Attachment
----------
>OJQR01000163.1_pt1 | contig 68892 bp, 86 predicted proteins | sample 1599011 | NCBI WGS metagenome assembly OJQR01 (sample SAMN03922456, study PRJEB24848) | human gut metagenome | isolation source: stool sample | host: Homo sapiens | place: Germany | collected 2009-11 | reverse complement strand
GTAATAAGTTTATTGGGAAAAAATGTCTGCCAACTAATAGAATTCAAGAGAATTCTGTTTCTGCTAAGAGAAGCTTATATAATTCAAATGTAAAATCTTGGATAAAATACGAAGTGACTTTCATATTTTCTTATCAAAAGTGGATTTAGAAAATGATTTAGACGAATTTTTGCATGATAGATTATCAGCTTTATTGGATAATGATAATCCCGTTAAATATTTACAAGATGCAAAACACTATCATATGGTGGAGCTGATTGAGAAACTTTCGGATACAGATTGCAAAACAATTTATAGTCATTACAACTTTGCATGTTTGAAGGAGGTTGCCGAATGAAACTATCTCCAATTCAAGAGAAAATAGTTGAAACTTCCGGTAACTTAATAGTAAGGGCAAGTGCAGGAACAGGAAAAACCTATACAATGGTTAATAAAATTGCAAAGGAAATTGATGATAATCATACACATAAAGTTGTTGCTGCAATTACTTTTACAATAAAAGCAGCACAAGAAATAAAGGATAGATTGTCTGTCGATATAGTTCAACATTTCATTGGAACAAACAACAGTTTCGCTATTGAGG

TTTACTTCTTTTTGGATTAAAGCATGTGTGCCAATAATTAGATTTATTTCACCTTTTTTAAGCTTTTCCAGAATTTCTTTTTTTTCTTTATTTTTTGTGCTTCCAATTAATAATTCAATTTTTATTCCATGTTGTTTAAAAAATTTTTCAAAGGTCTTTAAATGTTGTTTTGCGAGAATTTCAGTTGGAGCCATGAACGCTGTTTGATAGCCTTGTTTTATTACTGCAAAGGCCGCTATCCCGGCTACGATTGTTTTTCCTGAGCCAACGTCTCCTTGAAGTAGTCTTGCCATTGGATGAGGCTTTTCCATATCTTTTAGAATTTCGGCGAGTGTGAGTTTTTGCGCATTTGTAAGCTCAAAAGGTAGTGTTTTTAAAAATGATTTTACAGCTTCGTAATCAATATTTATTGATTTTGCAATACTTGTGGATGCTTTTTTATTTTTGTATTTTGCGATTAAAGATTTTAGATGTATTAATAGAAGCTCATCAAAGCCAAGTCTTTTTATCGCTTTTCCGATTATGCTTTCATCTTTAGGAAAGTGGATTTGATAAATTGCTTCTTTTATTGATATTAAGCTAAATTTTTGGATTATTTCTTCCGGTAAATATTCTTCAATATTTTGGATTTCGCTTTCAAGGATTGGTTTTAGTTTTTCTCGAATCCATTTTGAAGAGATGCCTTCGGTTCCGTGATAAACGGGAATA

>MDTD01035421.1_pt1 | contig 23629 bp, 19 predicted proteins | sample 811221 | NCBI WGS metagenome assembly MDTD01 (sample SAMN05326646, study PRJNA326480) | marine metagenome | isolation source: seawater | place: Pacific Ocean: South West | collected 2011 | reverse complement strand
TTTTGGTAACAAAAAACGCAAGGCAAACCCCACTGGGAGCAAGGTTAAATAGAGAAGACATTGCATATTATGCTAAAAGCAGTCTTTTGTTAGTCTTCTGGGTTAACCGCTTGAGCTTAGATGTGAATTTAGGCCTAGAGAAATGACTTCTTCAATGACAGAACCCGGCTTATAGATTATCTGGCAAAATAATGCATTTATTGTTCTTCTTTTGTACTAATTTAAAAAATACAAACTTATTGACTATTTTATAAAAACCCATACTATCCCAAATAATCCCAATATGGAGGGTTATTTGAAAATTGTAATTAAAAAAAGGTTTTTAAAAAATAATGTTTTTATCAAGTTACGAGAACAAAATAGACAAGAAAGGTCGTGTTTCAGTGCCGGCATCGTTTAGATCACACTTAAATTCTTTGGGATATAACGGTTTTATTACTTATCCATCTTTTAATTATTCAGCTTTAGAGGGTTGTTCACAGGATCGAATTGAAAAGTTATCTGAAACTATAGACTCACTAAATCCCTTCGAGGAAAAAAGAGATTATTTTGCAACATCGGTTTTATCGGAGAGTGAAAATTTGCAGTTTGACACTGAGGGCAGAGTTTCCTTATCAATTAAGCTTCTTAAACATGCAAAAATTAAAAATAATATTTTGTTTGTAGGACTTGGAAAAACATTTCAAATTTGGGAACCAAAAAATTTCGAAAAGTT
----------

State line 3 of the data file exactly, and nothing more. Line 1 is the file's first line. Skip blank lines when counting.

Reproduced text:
TTTACTTCTTTTTGGATTAAAGCATGTGTGCCAATAATTAGATTTATTTCACCTTTTTTAAGCTTTTCCAGAATTTCTTTTTTTTCTTTATTTTTTGTGCTTCCAATTAATAATTCAATTTTTATTCCATGTTGTTTAAAAAATTTTTCAAAGGTCTTTAAATGTTGTTTTGCGAGAATTTCAGTTGGAGCCATGAACGCTGTTTGATAGCCTTGTTTTATTACTGCAAAGGCCGCTATCCCGGCTACGATTGTTTTTCCTGAGCCAACGTCTCCTTGAAGTAGTCTTGCCATTGGATGAGGCTTTTCCATATCTTTTAGAATTTCGGCGAGTGTGAGTTTTTGCGCATTTGTAAGCTCAAAAGGTAGTGTTTTTAAAAATGATTTTACAGCTTCGTAATCAATATTTATTGATTTTGCAATACTTGTGGATGCTTTTTTATTTTTGTATTTTGCGATTAAAGATTTTAGATGTATTAATAGAAGCTCATCAAAGCCAAGTCTTTTTATCGCTTTTCCGATTATGCTTTCATCTTTAGGAAAGTGGATTTGATAAATTGCTTCTTTTATTGATATTAAGCTAAATTTTTGGATTATTTCTTCCGGTAAATATTCTTCAATATTTTGGATTTCGCTTTCAAGGATTGGTTTTAGTTTTTCTCGAATCCATTTTGAAGAGATGCCTTCGGTTCCGTGATAAACGGGAATA